In the mid-sixteenth century, the Spanish Court was determined to acquire accurate information about everything being encountered in New Spain. This led to a series of censuses and accounts, including the Relaciones geográficas (Geographic Accounts).

The basis for the Geographic Accounts was a 50-question survey, sent to New Spain in 1577. The authorities in each administrative center were instructed to call a meeting of the “Spaniards and other natives in the district”, to find out everything they could about the area’s geography, people and history.

Of the 191 known responses to the 1577 questionnaire, 167 have survived in archives to the present day. Most of the original responses are housed in Spain, in either the Archivo General de las Indias in Seville or the Real Academia de la Historia in Madrid, while a further 43 responses form part of the Benson Latin American Collection in the University of Texas library in Austin. (The library’s webpage about the Relaciones geográficas has several links to images of sample pages and maps).

Map of Zempoala area from the Relaciones Geográficas

Map of Zempoala area from the Relaciones Geográficas (1577)

The accounts contain a wealth of information about population, relief, flora, fauna, economic activities and lifestyles. Some also include maps of the areas being described. However these early maps do not follow modern conventions in terms of having a uniform scale across the area being shown, or an orientation that is consistent in terms of compass directions. They are pictorial maps, where the scale varies across the map, and where areas are delimited, or places are linked, without apparent regard for direction.

One such map (see image above) depicts the area around Zempoala (Hidalgo). This is analyzed by Barbara E. Mundy, Associate Professor of Art History at Fordham University, in an online article, Mapping Babel: A Sixteenth-Century Indigenous Map from Mexico, published in The Appendix, a “journal of narrative and experimental history”. In the article, Mundy provides a detailed, step-by-step account of the map, with lots of additional related images and information.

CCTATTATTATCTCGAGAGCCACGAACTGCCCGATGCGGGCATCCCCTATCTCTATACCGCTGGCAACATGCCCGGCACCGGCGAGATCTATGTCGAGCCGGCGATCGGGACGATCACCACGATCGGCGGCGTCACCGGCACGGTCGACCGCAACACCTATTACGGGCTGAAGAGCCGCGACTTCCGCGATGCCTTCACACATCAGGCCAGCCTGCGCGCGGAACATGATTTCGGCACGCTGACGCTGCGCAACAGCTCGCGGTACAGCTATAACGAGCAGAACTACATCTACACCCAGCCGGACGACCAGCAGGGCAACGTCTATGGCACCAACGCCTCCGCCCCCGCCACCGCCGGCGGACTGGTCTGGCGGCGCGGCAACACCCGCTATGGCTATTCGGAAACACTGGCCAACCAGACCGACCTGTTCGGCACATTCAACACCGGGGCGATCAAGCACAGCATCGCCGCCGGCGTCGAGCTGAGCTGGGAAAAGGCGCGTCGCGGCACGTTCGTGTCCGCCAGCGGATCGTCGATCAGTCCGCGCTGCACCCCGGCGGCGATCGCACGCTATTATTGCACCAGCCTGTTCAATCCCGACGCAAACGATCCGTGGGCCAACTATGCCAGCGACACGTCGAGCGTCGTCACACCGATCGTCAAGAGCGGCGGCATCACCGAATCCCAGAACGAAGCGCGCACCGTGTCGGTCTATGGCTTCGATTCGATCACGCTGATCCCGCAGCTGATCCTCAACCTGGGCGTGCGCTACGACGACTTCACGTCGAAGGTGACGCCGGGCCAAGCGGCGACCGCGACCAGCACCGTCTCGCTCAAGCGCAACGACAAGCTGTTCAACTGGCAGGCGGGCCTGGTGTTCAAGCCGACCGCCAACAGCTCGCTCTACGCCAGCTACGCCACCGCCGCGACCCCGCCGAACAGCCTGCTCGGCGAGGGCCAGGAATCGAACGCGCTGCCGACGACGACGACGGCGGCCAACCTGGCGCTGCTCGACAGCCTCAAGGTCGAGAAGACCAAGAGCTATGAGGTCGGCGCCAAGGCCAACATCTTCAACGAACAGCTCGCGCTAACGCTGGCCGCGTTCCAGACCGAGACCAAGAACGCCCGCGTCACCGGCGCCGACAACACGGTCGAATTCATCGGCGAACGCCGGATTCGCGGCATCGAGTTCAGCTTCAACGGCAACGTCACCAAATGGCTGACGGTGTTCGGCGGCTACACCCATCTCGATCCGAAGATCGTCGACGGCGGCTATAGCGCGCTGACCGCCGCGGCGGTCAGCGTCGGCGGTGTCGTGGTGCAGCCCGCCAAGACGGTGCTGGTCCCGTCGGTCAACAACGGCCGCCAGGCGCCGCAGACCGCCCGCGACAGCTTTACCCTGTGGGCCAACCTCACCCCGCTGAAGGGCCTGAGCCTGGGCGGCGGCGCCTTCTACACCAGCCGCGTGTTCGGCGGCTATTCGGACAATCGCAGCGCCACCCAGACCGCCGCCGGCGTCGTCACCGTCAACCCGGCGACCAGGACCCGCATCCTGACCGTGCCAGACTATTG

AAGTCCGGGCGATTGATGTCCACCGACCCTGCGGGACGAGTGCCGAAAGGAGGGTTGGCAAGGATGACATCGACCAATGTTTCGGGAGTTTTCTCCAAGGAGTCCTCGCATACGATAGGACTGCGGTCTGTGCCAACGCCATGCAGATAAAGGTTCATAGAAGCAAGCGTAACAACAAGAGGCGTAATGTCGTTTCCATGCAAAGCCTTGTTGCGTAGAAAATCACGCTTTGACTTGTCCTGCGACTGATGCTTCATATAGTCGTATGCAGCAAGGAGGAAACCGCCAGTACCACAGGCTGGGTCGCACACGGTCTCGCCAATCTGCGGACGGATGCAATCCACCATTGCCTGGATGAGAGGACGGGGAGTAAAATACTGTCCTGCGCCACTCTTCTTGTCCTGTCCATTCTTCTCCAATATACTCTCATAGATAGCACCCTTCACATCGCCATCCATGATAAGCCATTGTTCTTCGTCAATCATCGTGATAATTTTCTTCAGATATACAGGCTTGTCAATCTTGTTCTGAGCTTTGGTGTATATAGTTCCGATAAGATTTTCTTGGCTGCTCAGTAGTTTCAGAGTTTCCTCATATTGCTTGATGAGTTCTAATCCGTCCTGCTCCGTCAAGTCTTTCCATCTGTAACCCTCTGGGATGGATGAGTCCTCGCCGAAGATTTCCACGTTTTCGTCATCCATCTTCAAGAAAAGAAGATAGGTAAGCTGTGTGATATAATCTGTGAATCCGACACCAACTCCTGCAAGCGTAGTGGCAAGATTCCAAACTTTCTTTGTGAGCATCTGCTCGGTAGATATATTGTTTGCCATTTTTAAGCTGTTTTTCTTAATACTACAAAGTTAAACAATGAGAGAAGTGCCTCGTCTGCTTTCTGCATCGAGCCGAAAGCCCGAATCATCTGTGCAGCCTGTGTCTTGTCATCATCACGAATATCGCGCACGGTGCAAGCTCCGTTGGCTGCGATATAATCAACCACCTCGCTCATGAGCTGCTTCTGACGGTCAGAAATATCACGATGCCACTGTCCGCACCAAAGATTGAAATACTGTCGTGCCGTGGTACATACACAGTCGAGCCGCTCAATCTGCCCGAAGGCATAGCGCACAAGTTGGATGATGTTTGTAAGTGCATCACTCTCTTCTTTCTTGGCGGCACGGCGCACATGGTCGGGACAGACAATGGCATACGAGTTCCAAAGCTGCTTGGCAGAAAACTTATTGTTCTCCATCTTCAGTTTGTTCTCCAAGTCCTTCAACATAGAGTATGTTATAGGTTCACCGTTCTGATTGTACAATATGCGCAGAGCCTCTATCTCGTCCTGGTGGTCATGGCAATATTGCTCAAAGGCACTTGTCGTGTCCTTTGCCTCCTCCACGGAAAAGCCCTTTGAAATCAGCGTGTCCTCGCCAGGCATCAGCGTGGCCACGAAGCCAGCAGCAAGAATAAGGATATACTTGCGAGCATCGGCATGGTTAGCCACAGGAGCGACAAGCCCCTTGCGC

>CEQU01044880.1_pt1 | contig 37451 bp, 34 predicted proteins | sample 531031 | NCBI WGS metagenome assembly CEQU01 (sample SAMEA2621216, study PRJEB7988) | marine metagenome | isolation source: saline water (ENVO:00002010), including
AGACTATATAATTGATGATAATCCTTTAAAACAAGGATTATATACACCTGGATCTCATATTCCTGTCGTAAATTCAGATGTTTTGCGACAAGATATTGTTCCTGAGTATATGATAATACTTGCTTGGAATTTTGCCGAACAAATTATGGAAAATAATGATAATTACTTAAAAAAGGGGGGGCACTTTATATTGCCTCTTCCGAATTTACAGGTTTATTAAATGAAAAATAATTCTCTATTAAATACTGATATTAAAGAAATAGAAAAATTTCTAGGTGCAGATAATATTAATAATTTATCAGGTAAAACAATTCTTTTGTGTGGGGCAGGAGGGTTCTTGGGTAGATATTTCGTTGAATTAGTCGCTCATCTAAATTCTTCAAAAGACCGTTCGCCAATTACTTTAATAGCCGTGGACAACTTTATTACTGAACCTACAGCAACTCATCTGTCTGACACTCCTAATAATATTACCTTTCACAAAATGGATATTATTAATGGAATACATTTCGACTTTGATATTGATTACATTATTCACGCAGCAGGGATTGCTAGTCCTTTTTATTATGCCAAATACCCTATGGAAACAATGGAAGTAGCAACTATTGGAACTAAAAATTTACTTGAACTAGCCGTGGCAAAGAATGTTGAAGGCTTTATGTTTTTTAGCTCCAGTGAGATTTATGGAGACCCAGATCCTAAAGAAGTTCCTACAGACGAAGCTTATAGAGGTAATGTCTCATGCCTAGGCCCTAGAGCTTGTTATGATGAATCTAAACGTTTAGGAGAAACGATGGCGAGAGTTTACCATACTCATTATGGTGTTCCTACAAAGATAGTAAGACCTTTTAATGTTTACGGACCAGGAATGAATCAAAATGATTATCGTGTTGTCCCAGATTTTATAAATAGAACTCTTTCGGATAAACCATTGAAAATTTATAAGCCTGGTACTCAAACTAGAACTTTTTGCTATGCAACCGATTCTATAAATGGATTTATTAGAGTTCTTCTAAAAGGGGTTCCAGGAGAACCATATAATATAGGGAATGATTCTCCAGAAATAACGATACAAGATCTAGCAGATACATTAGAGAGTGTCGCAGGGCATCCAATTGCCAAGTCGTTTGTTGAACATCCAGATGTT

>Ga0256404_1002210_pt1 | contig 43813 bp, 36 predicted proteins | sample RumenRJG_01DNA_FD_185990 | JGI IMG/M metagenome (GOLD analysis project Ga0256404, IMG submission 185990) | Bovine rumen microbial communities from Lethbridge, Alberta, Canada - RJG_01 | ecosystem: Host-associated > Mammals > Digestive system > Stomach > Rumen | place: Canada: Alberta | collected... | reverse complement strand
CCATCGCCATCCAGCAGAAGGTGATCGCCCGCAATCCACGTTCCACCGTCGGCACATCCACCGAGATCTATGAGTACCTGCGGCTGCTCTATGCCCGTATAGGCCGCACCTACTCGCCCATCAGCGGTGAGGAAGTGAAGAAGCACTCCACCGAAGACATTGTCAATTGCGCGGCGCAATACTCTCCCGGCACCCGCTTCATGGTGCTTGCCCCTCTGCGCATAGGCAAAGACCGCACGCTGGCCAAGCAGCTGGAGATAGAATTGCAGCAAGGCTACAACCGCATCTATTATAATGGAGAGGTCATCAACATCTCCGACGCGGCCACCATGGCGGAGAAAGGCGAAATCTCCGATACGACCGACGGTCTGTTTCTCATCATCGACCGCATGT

Detail of map, showing Tepemayalco

Detail of map, showing Tepemaxalco

Mundy’s analysis reveals several “acts of translation” that have been made by the indigenous artist(s) presumed to be responsible for drawing the map.

For example, the artist(s) made the Spanish paper provided for the map more closely resemble its indigenous counterpart (bark paper), by joining sheets together to create the size they wanted for the map. In addition, unlike modern maps where the viewer is essentially static, with the map details arranged around them, indigenous maps demand changes of perspective, mobile viewers, who have to reorientate themselves depending where they are on the map in order to see things clearly.

Many of the images are a translation, perhaps of similar European images. For instance, like most towns on the map, Tepemaxalco is shown with “a conventional sign for a Christian chapel: a small building drawn in perspective with one side marked by a shadowing grey wash, topped with belfry and cross.”

The map also links the pictograph for each place name to its name written in alphabetic script. “The pictograph for Tepemaxalco (see image) registers some of its Nahuatl components: tepetl, ‘hill,’ maitl, ‘hand,’ xalli, ‘sand’ and co, ‘place of.’ Below, the name is written in alphabetic script, probably introduced by the Franciscans who evangelized this region.”

The dominant pictogram on this map is that for Zempoala (written “Cenpoballa” on the map). Mundy offers an interesting interpretation of this pictograph, which we hope to examine further in a future post.

Further reading

Barbara E Mundy. 2001. The Mapping of New Spain: Indigenous Cartography and the Maps of the Relaciones Geográficas.